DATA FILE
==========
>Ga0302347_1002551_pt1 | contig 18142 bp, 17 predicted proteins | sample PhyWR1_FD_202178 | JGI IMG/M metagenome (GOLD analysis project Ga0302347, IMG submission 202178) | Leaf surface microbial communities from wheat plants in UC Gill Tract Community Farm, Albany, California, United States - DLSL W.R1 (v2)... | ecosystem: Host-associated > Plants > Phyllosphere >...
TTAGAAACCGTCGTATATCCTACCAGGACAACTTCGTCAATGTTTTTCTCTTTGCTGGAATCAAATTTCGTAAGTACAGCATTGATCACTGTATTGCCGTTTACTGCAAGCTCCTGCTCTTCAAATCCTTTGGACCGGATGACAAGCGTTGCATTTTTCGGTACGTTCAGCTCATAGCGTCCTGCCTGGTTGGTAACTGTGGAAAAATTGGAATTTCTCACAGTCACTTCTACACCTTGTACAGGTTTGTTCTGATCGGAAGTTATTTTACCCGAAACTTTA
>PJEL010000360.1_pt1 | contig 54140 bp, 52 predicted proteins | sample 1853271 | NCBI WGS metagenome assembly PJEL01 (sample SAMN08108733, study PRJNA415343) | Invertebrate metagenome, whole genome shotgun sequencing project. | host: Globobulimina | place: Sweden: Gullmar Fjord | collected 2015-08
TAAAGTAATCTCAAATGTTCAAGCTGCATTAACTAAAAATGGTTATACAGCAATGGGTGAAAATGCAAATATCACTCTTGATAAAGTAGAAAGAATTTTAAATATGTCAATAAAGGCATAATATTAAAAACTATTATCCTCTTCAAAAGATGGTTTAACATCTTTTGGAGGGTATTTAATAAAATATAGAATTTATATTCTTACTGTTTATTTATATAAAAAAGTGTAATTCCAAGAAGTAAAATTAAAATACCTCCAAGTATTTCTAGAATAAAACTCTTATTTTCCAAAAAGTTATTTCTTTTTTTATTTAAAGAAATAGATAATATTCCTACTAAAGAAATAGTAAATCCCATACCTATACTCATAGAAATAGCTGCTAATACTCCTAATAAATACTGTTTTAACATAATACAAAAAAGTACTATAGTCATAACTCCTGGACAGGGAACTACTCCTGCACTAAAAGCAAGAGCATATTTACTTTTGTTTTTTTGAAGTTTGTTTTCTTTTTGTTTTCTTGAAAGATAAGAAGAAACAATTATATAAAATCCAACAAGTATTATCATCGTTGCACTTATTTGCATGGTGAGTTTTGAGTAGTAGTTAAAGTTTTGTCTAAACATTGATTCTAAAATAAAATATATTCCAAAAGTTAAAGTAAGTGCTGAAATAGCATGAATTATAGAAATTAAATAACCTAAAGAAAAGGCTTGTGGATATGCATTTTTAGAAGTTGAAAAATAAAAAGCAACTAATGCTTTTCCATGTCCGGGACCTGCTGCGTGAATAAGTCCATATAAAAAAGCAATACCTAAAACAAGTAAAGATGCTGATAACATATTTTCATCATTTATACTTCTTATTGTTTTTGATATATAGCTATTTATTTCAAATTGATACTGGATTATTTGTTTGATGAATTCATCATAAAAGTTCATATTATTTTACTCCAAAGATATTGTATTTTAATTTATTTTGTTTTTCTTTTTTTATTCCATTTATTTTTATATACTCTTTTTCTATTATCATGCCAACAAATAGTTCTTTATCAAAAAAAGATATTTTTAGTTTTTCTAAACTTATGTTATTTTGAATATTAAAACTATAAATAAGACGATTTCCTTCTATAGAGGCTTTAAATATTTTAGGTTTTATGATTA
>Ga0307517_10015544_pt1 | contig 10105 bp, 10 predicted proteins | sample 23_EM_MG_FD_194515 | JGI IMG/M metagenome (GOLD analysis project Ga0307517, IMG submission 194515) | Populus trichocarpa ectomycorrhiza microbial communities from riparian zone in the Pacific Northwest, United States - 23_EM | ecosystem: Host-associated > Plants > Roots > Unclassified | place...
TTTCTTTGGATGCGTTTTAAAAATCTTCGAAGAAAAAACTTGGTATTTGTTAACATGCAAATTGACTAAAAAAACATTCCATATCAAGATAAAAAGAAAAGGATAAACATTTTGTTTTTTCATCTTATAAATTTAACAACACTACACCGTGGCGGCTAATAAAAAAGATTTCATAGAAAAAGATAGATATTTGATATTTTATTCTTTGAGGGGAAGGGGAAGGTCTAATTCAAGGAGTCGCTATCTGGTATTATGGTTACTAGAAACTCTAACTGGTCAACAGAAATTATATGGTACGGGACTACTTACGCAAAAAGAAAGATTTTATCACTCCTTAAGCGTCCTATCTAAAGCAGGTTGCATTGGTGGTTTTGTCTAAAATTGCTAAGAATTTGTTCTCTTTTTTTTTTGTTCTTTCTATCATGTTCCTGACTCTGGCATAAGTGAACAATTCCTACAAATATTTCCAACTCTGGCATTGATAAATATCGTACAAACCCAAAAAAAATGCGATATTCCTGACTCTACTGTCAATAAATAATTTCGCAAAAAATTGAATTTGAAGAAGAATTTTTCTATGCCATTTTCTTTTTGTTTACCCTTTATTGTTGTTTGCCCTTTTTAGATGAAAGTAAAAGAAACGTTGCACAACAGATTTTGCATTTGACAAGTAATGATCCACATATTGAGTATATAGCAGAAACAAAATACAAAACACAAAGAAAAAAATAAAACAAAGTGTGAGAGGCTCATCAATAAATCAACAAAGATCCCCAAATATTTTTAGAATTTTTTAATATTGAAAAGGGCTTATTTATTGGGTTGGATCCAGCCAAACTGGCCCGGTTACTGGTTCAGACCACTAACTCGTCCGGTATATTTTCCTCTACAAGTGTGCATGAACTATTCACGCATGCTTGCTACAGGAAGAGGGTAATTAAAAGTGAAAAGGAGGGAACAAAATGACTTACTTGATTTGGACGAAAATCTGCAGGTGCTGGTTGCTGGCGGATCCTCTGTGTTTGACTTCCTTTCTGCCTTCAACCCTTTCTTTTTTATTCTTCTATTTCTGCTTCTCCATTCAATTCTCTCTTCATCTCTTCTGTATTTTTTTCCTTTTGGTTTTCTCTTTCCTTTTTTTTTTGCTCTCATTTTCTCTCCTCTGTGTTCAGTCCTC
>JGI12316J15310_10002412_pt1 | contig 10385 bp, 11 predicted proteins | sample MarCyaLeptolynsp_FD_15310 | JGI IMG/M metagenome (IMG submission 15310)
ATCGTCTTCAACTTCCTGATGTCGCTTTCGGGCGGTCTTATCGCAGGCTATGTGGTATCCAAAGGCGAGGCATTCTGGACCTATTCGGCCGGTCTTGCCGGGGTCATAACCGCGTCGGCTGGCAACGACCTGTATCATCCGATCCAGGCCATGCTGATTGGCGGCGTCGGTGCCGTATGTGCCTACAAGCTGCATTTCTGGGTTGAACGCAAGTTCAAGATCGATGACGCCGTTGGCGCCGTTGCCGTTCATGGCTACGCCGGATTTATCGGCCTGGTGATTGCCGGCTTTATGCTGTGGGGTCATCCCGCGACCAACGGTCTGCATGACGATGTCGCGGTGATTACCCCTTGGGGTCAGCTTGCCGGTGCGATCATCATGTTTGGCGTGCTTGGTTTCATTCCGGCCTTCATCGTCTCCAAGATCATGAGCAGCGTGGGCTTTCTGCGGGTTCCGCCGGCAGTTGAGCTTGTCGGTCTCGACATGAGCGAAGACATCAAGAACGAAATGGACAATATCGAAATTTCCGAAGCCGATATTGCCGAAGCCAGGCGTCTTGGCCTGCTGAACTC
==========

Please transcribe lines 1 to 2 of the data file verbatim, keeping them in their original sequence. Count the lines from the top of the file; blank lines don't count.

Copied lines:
>Ga0302347_1002551_pt1 | contig 18142 bp, 17 predicted proteins | sample PhyWR1_FD_202178 | JGI IMG/M metagenome (GOLD analysis project Ga0302347, IMG submission 202178) | Leaf surface microbial communities from wheat plants in UC Gill Tract Community Farm, Albany, California, United States - DLSL W.R1 (v2)... | ecosystem: Host-associated > Plants > Phyllosphere >...
TTAGAAACCGTCGTATATCCTACCAGGACAACTTCGTCAATGTTTTTCTCTTTGCTGGAATCAAATTTCGTAAGTACAGCATTGATCACTGTATTGCCGTTTACTGCAAGCTCCTGCTCTTCAAATCCTTTGGACCGGATGACAAGCGTTGCATTTTTCGGTACGTTCAGCTCATAGCGTCCTGCCTGGTTGGTAACTGTGGAAAAATTGGAATTTCTCACAGTCACTTCTACACCTTGTACAGGTTTGTTCTGATCGGAAGTTATTTTACCCGAAACTTTA